the city politic

Regular New Yorkers Fight Crime, Too

Mayor Adams needs to activate communities, not just deploy cops.

Right to left, Zach Tahhan, Mohamed Cheikh, and Francisco Puebla speaking with reporters after they helped police apprehend the suspected Brooklyn subway shooter. Photo: John Lamparski/Getty Images
Right to left, Zach Tahhan, Mohamed Cheikh, and Francisco Puebla speaking with reporters after they helped police apprehend the suspected Brooklyn subway shooter. Photo: John Lamparski/Getty Images

Shortly after the arrest of the suspected subway shooter Frank James, New York witnessed a wonderful moment when a trio of grinning, literal guys-on-the-corner whooped it up for the news cameras, explaining how they spotted, trailed, and pointed out James to the cops.

“I thought, Oh my God, this is the guy, we need to get him,” said Zach Tahhan, a 21-year-old security technician who spotted James while working on a hardware store’s camera in the East Village. “He was walking down the street, I see the car of the police, I said, ‘Yo, this is the guy!’”

In his exuberance recounting the episode. Tahhan snatched the TV microphone from my colleagues at NY1 and began interviewing his two compatriots, the store manager Francisco Puebla and Tahhan’s cousin and co-worker Mohamed Cheikh, about how the three of them scanned internet accounts on their cell phones and realized they’d found the most wanted man in New York. The fact that James himself had called police and notified them of where they could pick him up takes nothing away from the sharp eyes, quick thinking, and bravery of Zach and his associates, who deserve the notoriety they have received, including a nice write-up in the New York Times and social-media stardom in the form of a hashtag, #ThankYouZack, that trended for hours. In the end, the $50,000 reward for information leading police to James was split between five people.

The key role played by everyday New Yorkers underscores the fact that Mayor Eric Adams has 9 million potential allies waiting and eager to be activated, enlisted, and engaged in the battle against crime and disorder.

The attack attributed to Frank James, who allegedly set off smoke canisters and abruptly began shooting innocent strangers on a Brooklyn subway, is terrifying, but it’s a one-off. In the hundreds of video rants he posted online before the shooting, James reveals himself as an unusually damaged and dangerous man, likely to join a long list of scary perpetrators of violent mayhem in our city that includes David Berkowitz, Rashid Baz, Joel Rifkin, and Colin Ferguson.

The NYPD, FBI, and dozens of other law-enforcement agencies that swiftly scoured the city and turned up evidence were impressive, professional, and effective, as were the MTA’s 10,000 subway cameras. “We were able to shrink [James’s] world quickly,” Police Commissioner Keechant Sewell said. “There was nowhere left for him to run.”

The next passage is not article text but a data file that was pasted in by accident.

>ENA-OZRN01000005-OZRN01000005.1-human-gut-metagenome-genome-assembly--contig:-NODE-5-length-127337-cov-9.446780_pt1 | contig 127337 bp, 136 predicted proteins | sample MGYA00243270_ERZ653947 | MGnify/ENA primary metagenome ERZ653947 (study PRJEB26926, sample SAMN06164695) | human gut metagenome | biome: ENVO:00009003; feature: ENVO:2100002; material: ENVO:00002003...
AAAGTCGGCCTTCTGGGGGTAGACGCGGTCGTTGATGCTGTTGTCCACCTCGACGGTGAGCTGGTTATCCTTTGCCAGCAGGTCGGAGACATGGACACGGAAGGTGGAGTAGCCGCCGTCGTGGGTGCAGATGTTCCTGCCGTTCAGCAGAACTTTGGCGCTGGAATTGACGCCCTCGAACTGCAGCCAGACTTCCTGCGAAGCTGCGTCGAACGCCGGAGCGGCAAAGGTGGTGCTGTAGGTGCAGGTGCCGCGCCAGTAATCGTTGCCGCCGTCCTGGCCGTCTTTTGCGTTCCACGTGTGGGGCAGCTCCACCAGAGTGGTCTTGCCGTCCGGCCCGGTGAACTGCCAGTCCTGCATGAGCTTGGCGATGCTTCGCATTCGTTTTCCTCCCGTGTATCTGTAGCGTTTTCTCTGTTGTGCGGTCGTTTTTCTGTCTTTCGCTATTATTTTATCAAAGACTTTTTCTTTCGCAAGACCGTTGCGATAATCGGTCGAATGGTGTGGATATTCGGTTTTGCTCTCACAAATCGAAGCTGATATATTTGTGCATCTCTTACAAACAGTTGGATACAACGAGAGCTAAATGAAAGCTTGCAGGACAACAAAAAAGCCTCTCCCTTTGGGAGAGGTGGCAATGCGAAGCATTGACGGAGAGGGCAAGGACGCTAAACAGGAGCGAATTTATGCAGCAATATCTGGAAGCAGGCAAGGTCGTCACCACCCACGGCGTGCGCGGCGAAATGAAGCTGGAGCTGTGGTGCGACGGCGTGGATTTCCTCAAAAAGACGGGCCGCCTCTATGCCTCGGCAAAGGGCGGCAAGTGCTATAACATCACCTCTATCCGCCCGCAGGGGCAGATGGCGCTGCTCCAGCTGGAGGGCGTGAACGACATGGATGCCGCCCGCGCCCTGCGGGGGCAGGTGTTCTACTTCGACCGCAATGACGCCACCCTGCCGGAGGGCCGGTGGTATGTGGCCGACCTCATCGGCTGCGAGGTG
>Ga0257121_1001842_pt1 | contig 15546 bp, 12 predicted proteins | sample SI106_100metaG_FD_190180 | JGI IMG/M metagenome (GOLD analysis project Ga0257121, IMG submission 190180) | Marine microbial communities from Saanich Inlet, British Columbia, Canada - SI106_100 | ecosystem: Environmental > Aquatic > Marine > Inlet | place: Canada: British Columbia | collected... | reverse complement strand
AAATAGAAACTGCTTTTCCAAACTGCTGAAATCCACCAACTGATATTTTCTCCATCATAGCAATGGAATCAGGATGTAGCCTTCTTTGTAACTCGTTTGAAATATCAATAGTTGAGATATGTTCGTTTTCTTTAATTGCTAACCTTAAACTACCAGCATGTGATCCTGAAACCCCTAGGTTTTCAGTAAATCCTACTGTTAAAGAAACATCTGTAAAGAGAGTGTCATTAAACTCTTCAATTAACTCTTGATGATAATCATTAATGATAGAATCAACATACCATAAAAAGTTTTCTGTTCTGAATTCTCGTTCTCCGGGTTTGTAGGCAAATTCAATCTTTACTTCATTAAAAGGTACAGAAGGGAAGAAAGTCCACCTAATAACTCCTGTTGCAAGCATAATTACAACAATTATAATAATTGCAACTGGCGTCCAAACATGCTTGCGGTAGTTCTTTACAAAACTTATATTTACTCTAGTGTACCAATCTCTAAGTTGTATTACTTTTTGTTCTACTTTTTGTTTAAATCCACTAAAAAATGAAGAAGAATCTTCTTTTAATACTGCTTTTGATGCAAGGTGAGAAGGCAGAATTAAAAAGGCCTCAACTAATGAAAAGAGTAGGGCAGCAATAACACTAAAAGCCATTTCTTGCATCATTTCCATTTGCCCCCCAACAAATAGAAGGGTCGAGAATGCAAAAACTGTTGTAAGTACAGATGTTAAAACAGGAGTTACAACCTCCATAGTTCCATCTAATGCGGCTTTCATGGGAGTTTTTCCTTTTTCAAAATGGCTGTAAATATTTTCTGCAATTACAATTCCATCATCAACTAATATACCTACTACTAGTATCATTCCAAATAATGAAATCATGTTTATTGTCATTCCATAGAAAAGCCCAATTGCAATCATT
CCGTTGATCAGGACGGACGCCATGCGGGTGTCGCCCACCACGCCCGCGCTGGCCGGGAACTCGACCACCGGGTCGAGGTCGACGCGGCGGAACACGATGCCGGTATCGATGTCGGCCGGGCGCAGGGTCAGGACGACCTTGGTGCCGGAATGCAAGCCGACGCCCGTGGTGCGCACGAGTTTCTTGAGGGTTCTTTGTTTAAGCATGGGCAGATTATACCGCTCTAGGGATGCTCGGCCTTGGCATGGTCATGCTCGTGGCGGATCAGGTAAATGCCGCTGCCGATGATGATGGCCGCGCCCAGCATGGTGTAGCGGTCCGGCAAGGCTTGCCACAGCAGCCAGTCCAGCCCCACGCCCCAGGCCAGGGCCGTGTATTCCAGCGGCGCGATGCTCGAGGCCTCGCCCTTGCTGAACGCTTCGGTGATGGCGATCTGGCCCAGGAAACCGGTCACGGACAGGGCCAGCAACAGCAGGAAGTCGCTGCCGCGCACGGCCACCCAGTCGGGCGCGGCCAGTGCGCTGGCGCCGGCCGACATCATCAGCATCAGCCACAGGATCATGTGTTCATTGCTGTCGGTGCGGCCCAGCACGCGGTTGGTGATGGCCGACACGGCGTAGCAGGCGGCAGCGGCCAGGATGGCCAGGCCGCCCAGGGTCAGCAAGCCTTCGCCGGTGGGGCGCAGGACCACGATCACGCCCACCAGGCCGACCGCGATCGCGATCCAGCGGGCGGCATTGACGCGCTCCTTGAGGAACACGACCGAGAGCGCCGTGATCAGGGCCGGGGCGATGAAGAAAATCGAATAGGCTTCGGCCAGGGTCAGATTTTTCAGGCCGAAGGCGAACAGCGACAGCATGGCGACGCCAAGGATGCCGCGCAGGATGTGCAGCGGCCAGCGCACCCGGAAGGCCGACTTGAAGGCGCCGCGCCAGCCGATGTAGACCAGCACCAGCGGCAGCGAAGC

But elsewhere, the war on violence isn’t going so well. Shootings and other major crimes are up, and the bullets in many cases are hitting teenagers or taking place on city playgrounds. Things are likely to get worse over the summer.

The not-so-small army that cornered and captured James is not likely to conquer the larger problem of violence on their own. Adams called for police “omnipresence” in the subways and added 1,000 new cops to patrol underground. They didn’t deter James, stop him in the act, or apprehend him. And early numbers show that the mayor’s signature anti-gun units made 135 arrests — of which only 26 actually resulted in gun seizures. Crime in New York is too big to simply tamp down with a new round of aggressive policing. The city’s block and tenant association leaders, merchant groups, and other grassroots leaders need praise, support, encouragement, and cooperation from City Hall.

Back in the 1990s, a critical but often overlooked factor in the steep plunge in crime was the efforts of regular New Yorkers who — at great personal risk — identified crackhouses, created citizen patrols, and demanded more responsiveness and accountability from local police commanders. Many of the same grassroots leaders also started after-school and recreation programs to steer young people away from trouble, and fought for the resources to keep the work going.

It’s not clear that the mayor recognizes this. Aside from lip service paid to the idea of deploying violence interrupters — in ways that may not be realistic — the efforts of neighborhood-based activists gets little verbal support from City Hall.

We need to summon a new generation of civic activists to get brave, get connected, and get involved. If Adams casts the current battle as a war between the cops and crooks — with the rest of us treated as spectators whose only job is to pay our taxes and applaud the police — the criminals will continue to have the upper hand.

There are lots more Zachs out there. City Hall needs to find them, talk to them, and get them into the fight.

Regular New Yorkers Fight Crime, Too